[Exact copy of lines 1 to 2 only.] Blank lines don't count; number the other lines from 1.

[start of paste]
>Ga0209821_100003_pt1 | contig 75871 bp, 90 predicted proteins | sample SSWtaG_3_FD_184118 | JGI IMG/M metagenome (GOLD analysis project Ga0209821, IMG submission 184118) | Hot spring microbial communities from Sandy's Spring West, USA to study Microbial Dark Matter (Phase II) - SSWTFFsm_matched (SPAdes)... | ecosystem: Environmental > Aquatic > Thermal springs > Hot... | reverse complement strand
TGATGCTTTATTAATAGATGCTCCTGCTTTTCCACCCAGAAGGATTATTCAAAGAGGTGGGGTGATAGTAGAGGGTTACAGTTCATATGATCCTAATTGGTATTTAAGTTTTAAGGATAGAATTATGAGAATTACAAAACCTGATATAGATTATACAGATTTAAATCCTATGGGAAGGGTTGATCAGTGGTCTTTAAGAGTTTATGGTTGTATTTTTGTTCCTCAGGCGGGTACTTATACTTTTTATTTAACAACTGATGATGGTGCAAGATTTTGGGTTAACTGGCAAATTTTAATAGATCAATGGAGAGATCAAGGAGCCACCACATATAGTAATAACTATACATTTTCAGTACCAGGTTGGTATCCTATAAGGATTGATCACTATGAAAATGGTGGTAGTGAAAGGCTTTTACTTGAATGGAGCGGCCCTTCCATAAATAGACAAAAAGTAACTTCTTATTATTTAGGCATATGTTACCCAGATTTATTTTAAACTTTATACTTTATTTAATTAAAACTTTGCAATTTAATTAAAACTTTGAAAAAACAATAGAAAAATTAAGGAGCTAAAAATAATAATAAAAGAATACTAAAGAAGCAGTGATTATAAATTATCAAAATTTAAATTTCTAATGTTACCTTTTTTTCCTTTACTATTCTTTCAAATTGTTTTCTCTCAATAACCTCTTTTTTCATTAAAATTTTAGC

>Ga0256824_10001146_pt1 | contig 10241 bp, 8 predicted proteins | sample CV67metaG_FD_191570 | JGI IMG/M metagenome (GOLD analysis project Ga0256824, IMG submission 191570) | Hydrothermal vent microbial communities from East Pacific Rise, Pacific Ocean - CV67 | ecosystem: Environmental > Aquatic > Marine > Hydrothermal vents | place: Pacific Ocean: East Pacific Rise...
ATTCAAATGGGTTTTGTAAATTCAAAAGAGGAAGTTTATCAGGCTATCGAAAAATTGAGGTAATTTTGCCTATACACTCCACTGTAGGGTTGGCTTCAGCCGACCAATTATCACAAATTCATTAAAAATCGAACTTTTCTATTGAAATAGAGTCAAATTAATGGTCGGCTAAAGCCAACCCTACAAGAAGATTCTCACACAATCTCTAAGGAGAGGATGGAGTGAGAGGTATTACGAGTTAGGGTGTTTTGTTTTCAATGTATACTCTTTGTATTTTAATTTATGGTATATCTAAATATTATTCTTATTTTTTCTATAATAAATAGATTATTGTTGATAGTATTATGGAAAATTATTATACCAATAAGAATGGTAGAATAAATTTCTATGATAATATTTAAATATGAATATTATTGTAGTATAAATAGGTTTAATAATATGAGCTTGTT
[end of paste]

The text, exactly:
>Ga0209821_100003_pt1 | contig 75871 bp, 90 predicted proteins | sample SSWtaG_3_FD_184118 | JGI IMG/M metagenome (GOLD analysis project Ga0209821, IMG submission 184118) | Hot spring microbial communities from Sandy's Spring West, USA to study Microbial Dark Matter (Phase II) - SSWTFFsm_matched (SPAdes)... | ecosystem: Environmental > Aquatic > Thermal springs > Hot... | reverse complement strand
TGATGCTTTATTAATAGATGCTCCTGCTTTTCCACCCAGAAGGATTATTCAAAGAGGTGGGGTGATAGTAGAGGGTTACAGTTCATATGATCCTAATTGGTATTTAAGTTTTAAGGATAGAATTATGAGAATTACAAAACCTGATATAGATTATACAGATTTAAATCCTATGGGAAGGGTTGATCAGTGGTCTTTAAGAGTTTATGGTTGTATTTTTGTTCCTCAGGCGGGTACTTATACTTTTTATTTAACAACTGATGATGGTGCAAGATTTTGGGTTAACTGGCAAATTTTAATAGATCAATGGAGAGATCAAGGAGCCACCACATATAGTAATAACTATACATTTTCAGTACCAGGTTGGTATCCTATAAGGATTGATCACTATGAAAATGGTGGTAGTGAAAGGCTTTTACTTGAATGGAGCGGCCCTTCCATAAATAGACAAAAAGTAACTTCTTATTATTTAGGCATATGTTACCCAGATTTATTTTAAACTTTATACTTTATTTAATTAAAACTTTGCAATTTAATTAAAACTTTGAAAAAACAATAGAAAAATTAAGGAGCTAAAAATAATAATAAAAGAATACTAAAGAAGCAGTGATTATAAATTATCAAAATTTAAATTTCTAATGTTACCTTTTTTTCCTTTACTATTCTTTCAAATTGTTTTCTCTCAATAACCTCTTTTTTCATTAAAATTTTAGC